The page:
“We have received the laws of the Kingdom since we came here and the Disciples in these parts have received them gladly.” Joseph had been in Ohio less than a month when he wrote those words to Martin Harris, who was still in Palmyra, New York, in February 1831. Prior to Joseph’s own move from New York, the Lord commanded him to gather the Church in Ohio and promised, “There I will give unto you my law.” Shortly after Joseph’s arrival in Kirtland, he received the promised revelation. Early manuscripts call it “The Laws of the Church of Christ” (now Doctrine and Covenants 42:1–73).
The need for the revelation at this time was acute. Joseph found the Saints in Ohio to be sincere but confused about the biblical teaching that early Christians “were of one heart and of one soul: neither said any of them that ought of the things which he possessed was his own; but they had all things common” (Acts 4:32).
Many of the Ohio converts belonged to “the Family,” a communal group that shared the home and farm of Lucy and Isaac Morley in an effort to be true Christians. Their intentions were in keeping with the account Joseph himself had recently received of Enoch’s Zion, where the people had achieved the ideal “of one heart and one mind” and completely eliminated poverty (Moses 7:18). However, their practices undermined personal agency, stewardship, and accountability—though they were “striving to do the will of God, so far as they knew it.” As a result, the converts were, in the words of Joseph Smith’s history, “going to destruction very fast as to temporal things: for they considered from reading the scripture that what belonged to a brother belonged to any of the brethren.”
Very shortly after Joseph arrived in Ohio, the Lord revealed that “by the prayer of your faith ye shall receive my law that ye may know how to govern my Church.” A few days later, Joseph gathered several elders and in “mighty prayer” asked the Lord to reveal His law as promised.
The revelation Joseph received in response upheld the first great commandment, loving God wholeheartedly, as the motivation for keeping all the others, including the law of consecration, suggesting that love for God is the reason for the practice. To consecrate, the early Saints were taught, meant to make their property sacred by using it for the Lord’s work, including purchasing land on which to build New Jerusalem and crowning it with a temple. The law revealed that consecration was as much about receiving as it was about giving, since the Lord promised that each faithful Saint would receive “sufficient for him self and family” here and salvation hereafter.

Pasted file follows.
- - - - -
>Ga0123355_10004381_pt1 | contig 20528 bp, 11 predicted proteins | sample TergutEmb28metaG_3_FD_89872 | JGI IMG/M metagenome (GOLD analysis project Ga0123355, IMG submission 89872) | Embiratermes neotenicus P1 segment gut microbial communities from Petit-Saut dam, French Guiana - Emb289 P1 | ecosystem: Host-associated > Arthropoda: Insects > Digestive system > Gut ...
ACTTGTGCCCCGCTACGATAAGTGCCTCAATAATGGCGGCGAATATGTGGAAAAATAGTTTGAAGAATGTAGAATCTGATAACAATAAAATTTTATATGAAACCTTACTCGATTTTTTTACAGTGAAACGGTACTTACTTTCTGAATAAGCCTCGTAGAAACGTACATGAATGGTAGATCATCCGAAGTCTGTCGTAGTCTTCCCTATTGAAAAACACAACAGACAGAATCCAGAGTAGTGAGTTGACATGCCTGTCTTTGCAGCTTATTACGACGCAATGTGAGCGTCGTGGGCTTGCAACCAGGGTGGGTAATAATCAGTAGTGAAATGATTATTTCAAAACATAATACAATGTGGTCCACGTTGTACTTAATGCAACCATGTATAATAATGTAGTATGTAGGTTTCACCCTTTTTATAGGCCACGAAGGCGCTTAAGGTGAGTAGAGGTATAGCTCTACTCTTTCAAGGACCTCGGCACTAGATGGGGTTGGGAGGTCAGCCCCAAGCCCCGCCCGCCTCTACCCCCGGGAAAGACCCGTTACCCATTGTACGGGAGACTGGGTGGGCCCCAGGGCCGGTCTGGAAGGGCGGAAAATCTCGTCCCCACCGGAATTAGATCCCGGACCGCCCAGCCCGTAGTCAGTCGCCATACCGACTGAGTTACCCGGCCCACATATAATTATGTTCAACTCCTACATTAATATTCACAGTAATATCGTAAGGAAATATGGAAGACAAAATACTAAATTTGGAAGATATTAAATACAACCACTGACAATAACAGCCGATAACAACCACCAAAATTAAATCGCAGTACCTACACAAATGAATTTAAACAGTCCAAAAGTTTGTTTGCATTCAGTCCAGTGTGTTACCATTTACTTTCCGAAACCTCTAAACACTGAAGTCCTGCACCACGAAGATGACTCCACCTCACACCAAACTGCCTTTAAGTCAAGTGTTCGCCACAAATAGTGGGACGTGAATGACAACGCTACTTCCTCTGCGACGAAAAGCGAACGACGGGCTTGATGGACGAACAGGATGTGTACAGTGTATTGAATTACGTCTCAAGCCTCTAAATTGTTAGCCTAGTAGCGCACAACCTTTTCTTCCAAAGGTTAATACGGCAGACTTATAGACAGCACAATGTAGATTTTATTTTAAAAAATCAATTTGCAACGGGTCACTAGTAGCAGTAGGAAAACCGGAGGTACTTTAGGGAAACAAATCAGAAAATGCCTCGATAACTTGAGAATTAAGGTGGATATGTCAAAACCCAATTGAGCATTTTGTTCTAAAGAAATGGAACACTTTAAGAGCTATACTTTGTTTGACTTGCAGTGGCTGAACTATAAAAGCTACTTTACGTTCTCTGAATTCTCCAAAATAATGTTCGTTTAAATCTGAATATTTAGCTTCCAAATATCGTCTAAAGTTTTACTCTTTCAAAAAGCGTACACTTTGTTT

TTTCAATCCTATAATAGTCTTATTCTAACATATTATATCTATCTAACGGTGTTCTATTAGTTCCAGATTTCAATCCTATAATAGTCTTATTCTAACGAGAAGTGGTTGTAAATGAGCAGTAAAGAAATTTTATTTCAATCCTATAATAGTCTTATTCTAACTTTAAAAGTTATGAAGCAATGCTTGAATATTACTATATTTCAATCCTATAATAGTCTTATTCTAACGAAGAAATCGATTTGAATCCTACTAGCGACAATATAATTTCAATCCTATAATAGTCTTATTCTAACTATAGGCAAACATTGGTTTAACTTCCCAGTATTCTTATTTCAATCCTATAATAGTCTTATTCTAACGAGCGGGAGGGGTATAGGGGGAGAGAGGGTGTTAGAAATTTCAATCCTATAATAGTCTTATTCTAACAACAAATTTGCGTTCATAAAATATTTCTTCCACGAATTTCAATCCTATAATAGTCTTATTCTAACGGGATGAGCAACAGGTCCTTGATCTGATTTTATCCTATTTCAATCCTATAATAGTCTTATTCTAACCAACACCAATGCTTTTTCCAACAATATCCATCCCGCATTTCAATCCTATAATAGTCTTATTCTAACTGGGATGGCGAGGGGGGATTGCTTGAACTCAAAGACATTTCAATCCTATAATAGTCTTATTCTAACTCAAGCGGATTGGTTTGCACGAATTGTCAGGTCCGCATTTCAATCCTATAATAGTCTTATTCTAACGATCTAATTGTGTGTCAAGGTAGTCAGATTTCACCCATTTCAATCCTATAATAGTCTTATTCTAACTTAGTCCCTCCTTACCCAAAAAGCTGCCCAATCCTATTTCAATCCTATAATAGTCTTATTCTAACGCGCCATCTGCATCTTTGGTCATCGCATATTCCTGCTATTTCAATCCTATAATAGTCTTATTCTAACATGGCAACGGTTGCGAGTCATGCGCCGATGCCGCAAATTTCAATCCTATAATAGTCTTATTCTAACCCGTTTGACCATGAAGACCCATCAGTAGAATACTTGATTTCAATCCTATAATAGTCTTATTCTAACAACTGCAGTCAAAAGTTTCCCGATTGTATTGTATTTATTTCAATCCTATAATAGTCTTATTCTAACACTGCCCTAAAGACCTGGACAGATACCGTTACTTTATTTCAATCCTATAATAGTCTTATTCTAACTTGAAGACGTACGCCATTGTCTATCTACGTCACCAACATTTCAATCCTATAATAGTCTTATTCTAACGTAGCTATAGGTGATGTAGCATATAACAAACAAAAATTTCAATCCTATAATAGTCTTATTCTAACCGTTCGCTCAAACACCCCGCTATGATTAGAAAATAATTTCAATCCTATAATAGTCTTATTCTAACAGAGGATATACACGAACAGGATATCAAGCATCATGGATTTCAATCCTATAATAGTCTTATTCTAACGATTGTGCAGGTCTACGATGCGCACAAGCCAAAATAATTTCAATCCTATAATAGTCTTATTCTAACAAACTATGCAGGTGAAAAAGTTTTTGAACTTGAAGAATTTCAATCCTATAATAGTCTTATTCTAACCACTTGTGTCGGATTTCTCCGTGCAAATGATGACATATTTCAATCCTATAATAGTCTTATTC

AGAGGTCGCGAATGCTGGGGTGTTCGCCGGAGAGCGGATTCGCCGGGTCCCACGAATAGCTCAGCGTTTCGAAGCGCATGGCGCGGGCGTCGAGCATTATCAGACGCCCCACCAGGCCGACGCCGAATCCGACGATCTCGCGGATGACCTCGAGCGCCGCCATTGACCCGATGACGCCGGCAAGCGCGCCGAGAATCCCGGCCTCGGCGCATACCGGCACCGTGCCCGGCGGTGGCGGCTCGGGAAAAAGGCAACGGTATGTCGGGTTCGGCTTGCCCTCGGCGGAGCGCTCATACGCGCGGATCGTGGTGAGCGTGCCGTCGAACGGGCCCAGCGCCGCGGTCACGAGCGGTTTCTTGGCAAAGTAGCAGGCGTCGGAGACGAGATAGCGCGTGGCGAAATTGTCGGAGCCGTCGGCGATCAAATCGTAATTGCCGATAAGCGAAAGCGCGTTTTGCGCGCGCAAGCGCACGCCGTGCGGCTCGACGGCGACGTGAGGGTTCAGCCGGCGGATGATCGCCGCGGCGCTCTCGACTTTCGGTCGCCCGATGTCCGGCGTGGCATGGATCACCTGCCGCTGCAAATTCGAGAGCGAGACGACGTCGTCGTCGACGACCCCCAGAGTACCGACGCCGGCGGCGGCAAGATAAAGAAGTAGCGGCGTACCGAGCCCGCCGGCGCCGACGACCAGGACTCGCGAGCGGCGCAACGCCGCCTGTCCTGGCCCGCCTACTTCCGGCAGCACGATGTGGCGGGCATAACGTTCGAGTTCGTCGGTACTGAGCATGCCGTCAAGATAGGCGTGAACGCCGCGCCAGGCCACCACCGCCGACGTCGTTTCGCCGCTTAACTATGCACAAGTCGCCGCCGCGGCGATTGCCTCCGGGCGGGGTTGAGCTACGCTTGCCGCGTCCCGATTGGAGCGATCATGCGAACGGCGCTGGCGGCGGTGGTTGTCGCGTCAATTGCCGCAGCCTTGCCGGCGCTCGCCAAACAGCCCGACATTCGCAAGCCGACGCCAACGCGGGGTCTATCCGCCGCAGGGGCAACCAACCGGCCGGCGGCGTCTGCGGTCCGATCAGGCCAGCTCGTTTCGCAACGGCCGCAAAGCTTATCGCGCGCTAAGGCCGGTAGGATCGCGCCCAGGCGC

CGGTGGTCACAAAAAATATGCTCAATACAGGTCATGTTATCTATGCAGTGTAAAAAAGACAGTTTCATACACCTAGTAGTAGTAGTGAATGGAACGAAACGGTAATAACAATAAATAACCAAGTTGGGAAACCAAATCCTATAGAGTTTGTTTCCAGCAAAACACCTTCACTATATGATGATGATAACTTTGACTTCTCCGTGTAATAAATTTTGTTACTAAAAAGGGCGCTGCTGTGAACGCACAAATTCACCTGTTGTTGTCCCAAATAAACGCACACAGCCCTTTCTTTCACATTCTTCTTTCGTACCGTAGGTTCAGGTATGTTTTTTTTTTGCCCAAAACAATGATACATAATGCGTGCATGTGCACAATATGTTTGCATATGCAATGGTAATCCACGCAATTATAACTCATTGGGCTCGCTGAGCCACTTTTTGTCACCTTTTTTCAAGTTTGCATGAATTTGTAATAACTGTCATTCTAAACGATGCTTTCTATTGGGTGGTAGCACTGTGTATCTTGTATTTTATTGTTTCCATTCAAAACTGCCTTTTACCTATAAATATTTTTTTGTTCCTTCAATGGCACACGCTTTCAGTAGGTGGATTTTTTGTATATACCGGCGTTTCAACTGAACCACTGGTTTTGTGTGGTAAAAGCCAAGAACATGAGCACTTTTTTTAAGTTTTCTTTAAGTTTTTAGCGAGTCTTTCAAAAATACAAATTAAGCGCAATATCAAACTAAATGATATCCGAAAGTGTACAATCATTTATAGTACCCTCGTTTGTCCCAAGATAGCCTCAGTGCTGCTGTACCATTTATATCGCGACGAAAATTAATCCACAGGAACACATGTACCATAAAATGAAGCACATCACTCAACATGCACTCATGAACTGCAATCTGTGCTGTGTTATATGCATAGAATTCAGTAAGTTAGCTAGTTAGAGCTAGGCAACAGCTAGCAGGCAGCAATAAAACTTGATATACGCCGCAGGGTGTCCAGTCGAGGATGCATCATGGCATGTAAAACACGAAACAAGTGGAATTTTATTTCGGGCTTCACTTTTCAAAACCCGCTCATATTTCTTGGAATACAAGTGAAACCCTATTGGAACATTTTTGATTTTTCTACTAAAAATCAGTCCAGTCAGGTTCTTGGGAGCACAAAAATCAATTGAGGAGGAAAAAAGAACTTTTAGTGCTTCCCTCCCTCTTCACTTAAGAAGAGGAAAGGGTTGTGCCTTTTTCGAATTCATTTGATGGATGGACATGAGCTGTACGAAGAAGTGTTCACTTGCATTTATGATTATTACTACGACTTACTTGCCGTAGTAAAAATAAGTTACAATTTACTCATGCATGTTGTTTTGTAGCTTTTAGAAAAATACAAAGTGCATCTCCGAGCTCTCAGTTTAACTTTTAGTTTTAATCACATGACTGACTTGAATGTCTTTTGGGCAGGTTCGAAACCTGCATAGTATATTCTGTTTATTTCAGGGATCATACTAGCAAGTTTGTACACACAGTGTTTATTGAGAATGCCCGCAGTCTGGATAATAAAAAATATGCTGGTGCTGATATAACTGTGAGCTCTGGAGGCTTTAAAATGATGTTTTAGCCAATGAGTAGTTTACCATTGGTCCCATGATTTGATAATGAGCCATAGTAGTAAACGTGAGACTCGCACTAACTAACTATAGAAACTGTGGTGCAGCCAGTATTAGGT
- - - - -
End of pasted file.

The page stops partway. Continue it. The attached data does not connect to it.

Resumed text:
The law clarified that consecration did not necessarily mean communal ownership of property. Rather, it required willing souls to acknowledge that the Lord was the owner of all and that each of the Saints was to be a hardworking “steward over his own property” and thus accountable to the actual owner, the Lord, who required that the Saints freely offer their surplus to His storehouse to be used to relieve poverty and build Zion.
The Ohio converts’ faith in Joseph’s revelations led them to align their practices with the Lord’s revealed plan. As Joseph’s history put it, “The plan of ‘common stock,’ which had existed in what was called ‘the family,’ whose members generally had embraced the ever lasting gospel, was readily abandoned for the more perfect law of the Lord.”
As time went on, Bishop Edward Partridge implemented the law as best he could, and willing Saints signed deeds consecrating their property to the Church. But obeying the law was voluntary and some Saints refused. Others were untaught and many were scattered. Some rebellious Saints even challenged the law in court, leading to refinements in its language and changes in practice.
Other early Saints understood that the eternal principles of the law—agency, stewardship, and accountability to God—could be applied in changing situations, as when Leman Copley decided not to consecrate his farm in Thompson, Ohio, sending the Saints gathered there on to Missouri to live the law, or again when a mob drove Church members from Jackson County in 1833, ending the bishop’s practice of giving and receiving consecration deeds but not ending the law itself. Just as the law of consecration, though revealed in February 1831, did not begin then, it did not end when some refused to obey and others were thwarted in their attempts. President Gordon B. Hinckley taught that “the law of sacrifice and the law of consecration have not been done away with and are still in effect.”